Philosophy of religion part 2

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Philosophy of Religion – Module 2 - AQA

 

Divine Characteristics

 

The concept of God by most philosophers is compatible with the main world religions and their concepts of God

 

Singular

One God, otherwise finite as bounded by another God.

Non-corporeal

                Not composed of matter, no physical properties, cannot be perceived by sense

Omnipresent

                Present everywhere at once

Unconditional

                His existence does not depend on anything, always existed and always will

Omnipotent

                No limit to what God can do. God can eliminate the universe and therefore sustains it in existence

Omniscient

                All knowing, God knows everything (past, present and future)

Perfectly Good

                God is perfectly and completely good, wants the best for us and is the source of our morality and obligation to lead a good life

Immutable

                God is changeless. Because he has infinite characteristics nothing could change him otherwise it would imply incompleteness

Transcendent

                God existence occurs outside the universe, beyond human experience

 

Divine Characteristics Problems

 

Omnipotence

 

God is omnipotent = God can do everything

 

o    Square circles? Descartes thought God could do the logically impossible, that we could not understand it because of the limitations of our mind.

o    Most philosophers agree that it makes no sense to say God could do the logically impossible (a square circle is contradictory)

 

God is omnipotent = God can do anything logically possible

 

o    This means God can do anything except logically impossible actions (such as square circles)

o    What about actions that are logically possible but God could not perform?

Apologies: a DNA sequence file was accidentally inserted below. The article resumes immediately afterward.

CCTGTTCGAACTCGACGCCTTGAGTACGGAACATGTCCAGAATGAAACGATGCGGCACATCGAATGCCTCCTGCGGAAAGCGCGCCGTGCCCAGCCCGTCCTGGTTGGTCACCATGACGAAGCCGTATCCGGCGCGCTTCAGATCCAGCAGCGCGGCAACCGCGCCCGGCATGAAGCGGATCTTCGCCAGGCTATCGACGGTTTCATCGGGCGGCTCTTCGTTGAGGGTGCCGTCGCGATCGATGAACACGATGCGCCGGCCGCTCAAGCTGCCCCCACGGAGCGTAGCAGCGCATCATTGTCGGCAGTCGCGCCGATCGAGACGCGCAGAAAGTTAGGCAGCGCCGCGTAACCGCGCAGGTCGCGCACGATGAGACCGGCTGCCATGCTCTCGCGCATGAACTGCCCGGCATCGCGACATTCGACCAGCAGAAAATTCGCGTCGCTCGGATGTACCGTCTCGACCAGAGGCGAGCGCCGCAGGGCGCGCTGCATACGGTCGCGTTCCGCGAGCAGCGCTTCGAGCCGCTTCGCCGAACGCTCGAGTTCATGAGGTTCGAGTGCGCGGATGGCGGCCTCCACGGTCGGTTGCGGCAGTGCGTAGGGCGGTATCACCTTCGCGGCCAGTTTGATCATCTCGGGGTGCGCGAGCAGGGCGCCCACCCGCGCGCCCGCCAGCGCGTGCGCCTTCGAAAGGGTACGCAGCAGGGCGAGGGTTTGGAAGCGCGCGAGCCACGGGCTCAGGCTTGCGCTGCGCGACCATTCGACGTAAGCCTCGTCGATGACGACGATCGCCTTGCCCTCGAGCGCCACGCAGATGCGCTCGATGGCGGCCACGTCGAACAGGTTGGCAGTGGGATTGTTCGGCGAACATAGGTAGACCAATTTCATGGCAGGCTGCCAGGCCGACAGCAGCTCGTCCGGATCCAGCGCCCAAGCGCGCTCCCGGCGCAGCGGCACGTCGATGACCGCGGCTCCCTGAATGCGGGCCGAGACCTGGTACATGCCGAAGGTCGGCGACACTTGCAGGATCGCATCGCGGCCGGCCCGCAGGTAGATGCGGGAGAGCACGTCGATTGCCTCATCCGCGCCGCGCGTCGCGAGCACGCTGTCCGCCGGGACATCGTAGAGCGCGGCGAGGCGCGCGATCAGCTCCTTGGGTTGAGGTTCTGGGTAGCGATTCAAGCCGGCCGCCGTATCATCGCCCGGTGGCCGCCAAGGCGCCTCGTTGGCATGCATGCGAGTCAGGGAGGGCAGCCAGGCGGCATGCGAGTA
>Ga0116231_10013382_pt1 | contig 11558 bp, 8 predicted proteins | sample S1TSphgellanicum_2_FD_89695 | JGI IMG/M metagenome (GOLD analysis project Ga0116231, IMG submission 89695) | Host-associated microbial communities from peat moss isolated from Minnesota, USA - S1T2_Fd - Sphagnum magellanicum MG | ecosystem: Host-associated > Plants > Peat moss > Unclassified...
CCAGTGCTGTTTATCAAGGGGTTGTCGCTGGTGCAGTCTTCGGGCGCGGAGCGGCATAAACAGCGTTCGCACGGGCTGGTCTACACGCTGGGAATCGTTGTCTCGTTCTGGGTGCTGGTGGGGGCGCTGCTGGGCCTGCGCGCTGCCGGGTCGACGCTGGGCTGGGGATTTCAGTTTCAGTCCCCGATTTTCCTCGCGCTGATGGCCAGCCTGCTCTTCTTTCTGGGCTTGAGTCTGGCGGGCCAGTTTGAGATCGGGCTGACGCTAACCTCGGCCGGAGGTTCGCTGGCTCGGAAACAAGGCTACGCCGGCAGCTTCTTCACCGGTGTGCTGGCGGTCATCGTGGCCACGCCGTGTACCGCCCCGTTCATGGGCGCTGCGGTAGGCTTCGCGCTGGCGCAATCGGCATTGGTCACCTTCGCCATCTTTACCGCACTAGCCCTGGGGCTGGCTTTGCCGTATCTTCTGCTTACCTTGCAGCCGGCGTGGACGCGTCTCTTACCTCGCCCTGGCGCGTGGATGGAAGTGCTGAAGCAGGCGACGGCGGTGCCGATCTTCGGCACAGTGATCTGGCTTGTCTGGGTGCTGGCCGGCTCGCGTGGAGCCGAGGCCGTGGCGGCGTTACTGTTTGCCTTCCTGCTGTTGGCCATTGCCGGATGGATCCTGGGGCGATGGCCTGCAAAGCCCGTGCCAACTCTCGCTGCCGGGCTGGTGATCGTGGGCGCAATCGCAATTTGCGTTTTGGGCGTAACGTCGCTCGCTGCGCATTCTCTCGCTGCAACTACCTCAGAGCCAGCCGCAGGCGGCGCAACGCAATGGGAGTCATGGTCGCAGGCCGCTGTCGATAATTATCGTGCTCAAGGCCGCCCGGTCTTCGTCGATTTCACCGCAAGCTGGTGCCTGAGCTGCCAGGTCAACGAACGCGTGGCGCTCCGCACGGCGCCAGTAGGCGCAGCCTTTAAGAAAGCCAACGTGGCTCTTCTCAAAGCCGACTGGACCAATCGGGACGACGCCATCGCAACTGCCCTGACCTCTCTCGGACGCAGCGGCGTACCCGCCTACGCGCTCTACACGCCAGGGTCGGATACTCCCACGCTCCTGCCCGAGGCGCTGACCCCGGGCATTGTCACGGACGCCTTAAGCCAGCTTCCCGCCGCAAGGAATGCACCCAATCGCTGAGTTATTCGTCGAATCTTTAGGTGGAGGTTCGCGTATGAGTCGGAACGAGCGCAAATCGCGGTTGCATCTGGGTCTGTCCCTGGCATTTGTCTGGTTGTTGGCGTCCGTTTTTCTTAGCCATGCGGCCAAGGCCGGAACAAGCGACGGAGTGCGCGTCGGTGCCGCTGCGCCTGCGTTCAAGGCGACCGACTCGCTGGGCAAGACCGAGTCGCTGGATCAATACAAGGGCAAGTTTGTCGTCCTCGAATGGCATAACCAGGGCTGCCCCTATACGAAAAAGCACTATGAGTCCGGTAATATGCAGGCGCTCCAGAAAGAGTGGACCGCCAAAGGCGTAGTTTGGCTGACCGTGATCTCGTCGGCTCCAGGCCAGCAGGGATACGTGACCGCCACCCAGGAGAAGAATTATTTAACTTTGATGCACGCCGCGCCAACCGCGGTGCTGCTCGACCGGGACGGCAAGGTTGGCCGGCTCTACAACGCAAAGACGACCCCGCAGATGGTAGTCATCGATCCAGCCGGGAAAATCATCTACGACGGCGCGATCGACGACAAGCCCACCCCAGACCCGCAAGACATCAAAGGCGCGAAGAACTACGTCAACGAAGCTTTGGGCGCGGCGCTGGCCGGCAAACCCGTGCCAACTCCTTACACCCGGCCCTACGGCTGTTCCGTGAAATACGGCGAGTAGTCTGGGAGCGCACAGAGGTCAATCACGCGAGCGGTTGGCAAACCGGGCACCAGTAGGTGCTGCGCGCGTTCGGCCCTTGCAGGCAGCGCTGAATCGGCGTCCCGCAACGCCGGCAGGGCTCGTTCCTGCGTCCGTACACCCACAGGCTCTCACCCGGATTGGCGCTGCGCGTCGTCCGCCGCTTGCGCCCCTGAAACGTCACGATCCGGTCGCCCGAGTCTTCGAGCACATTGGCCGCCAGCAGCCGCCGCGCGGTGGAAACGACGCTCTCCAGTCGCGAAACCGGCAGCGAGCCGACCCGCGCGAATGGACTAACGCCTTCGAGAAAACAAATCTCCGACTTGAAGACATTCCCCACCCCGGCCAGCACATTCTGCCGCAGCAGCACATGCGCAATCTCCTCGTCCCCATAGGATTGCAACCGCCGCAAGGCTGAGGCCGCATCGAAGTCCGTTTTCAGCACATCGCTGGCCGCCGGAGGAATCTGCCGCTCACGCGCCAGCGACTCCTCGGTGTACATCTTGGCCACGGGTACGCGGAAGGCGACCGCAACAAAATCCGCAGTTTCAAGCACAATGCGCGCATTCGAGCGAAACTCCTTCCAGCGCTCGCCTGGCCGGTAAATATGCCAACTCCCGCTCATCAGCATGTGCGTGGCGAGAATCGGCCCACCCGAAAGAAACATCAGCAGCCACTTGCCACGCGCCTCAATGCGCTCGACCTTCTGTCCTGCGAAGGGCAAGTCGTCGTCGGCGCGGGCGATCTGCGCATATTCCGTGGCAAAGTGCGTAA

o    If God is immutable and omnipotent can he cough? Can he die?

 

 

Paradox of the Stone

 

Can God create a stone that he cannot lift?

 

§  This action is perfectly possible for a human to do, so it is a logically possible action to perform, but in doing the action God would not be omnipotent.

 

Solutions

 

1)       It has been suggested that this paradox is merely a problem of language; in fact the whole paradox is actually a logically impossible action (Mavrodes)

a.       God is omnipotent

b.       God can create a stone

c.        The stone is too heavy for God to lift

d.       A stone which is too heavy to lift by God whose power is sufficient to lift anything

 

As can be seen from that part d. is a self-contradictory statement.

 

2)       Swinburne suggested the above just begging the question, as we take the assumption that God is omnipotent in part a. Swinburne proposes that God could not make a stone he could not lift, however ‘the fact that God could abandon God’s omnipotence does not entail he will’

a.       To myself this appears to ignore the issue even further! Omnipotence means that God can do anything and it is not something you can just ‘abandon’

 

3)      

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